This is an archived article that was published on sltrib.com in 2017, and information in the article may be outdated. It is provided only for personal research purposes and may not be reprinted.
Every year when the County Health Rankings are released, Debbie Marvidikis of the Southeast Utah Health Department knows where counties in her jurisdiction will fall.
Carbon County has been dead last for the last eight years. Emery and Grand counties have cycled through the bottom 10 places, landing this year at 22nd and 24th respectively, out of the 27 Utah counties ranked.
It's discouraging, Marvidikis said, but the success of recent local efforts to combat suicide and adult smoking have given her hope. "We are working hard to not only save but improve the lives of people we share a community with," said Marvidikis, the department's health education program director.
After seven years as Utah's healthiest county, Morgan County was knocked to fourth place and Wasatch County took the top spot, according to the national analysis released Wednesday. The study, a partnership between Robert Wood Johnson Foundation and the University of Wisconsin Population Health, evaluates more than 30 health criteria to numerically rank almost every county in the country.
There was insufficient data to evaluate two small Utah counties Daggett and Piute.
Data used to rank each county include rates of premature death, health behaviors, access to clinical care and socioeconomic factors that influence health, such as income and education levels.
Deaths that occur before age 75 are considered premature. The number of lost years of life in Utah's counties range from 4,200 years in 2nd-ranked Cache County to 10,800 years in Carbon County.
Carbon's total is a slight increase from last year and about double the state average.
Carbon has seen negative trends in several other areas, including having one of the highest rates of children living in poverty, at 21 percent. Between Carbon, Emery and Grand counties, there is only one place that sells car seats for children Wal-Mart's Price location, in Carbon County.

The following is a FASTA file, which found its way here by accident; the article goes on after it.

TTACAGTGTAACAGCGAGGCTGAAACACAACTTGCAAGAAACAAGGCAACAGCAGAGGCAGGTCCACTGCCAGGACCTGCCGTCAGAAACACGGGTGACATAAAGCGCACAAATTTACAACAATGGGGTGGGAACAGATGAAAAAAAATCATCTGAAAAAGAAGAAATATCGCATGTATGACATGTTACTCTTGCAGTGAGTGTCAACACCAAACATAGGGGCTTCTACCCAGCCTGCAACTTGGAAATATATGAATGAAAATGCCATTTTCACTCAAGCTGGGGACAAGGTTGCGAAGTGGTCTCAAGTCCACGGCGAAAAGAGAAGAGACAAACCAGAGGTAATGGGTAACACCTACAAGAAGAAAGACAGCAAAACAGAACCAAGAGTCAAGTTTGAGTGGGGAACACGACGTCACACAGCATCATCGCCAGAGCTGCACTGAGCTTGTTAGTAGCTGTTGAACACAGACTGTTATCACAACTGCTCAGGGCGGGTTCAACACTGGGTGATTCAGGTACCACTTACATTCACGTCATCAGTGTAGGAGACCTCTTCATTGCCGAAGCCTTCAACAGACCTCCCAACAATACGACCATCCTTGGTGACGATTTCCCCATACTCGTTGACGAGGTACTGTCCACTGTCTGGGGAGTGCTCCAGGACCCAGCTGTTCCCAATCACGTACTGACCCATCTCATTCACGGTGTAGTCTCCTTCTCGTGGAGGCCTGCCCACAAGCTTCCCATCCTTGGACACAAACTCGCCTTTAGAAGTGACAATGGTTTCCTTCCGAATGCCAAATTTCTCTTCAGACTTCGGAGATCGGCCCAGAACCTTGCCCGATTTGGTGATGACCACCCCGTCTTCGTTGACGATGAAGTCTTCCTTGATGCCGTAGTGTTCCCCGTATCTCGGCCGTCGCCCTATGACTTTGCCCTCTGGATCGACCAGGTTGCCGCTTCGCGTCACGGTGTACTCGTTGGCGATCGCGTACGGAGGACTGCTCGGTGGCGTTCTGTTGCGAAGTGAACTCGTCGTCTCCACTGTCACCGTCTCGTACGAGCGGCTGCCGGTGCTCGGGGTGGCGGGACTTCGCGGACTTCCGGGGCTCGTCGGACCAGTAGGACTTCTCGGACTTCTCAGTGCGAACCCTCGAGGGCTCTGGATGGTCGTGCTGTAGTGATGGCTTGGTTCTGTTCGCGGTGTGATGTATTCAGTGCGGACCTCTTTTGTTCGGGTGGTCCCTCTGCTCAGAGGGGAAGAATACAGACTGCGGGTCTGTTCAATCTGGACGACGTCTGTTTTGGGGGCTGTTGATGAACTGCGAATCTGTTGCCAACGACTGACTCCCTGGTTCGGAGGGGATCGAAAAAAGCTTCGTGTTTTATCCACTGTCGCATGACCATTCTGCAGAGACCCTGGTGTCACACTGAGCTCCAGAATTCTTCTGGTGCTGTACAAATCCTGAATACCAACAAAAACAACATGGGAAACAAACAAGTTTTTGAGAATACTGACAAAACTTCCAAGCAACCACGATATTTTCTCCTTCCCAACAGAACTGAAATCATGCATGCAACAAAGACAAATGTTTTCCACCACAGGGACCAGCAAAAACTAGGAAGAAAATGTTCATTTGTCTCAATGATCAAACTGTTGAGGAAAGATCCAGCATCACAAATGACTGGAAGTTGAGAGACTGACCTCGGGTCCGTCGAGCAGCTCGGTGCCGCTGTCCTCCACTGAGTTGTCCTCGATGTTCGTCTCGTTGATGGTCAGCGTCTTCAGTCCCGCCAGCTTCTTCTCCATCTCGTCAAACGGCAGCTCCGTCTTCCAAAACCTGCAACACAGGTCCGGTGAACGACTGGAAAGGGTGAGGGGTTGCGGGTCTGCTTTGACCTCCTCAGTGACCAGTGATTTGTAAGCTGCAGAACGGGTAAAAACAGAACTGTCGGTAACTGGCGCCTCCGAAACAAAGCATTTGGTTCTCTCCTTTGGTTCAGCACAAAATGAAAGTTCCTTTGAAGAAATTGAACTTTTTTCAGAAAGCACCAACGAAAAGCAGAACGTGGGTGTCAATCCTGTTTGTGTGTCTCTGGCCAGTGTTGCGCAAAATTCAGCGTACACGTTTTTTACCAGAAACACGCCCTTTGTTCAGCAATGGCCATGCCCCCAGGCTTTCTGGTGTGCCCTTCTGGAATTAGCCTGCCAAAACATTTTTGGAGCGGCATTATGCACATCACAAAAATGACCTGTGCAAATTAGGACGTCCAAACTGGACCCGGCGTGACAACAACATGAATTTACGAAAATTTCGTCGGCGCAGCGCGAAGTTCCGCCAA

Among adults in the county, 27 percent are considered obese. The county is tied with several others for the second highest percentage of adult smokers, at 12 percent.
The health department doesn't take its low ranking lightly, Marvidikis said. But she points out that counties like Carbon, Emery and Grand face barriers to helping residents become healthier, such as minimal state and federal funding and little access to larger health care networks.
The department has to do more with less and get creative with its fundraising, she said. The department regularly rallies the public to help fund health initiatives a partnership that has given the staff clarity on health issues that are most important to those they serve.
To help the department address suicides in Carbon County, local businesses, organizations and the Mike Ballard Memorial Fund worked together to raise about $13,000 for new prevention training for the general public. The local contributions helped the department stretch the little funding it receives from the state for injury prevention.
In 2013, when the effort began, there were 23 suicides reported for the county of about 21,000. The national average is 11 per 100,000 population.
Suicides in the county decreased to 11 in 2014 and 2015.
Although the suicide prevention initiative has been successful, Marvidikis said, there is more the department could do with additional state and federal funding.
But much of the money the federal government gives to states for public health improvements is earmarked for areas with greater populations, said Janae Duncan, director of the state Bureau of Health Promotion. Funds also can be directed toward health provider networks, rather than individual communities, to ensure more people benefit from the money, she said.
Interim Health Director Bradon Bradford said reports like the County Health Rankings help departments target limited funds.
"We take this seriously because we know exactly who our work impacts. It's the nature of a small town," he said. "We care about the people here and want them to be part of what we do."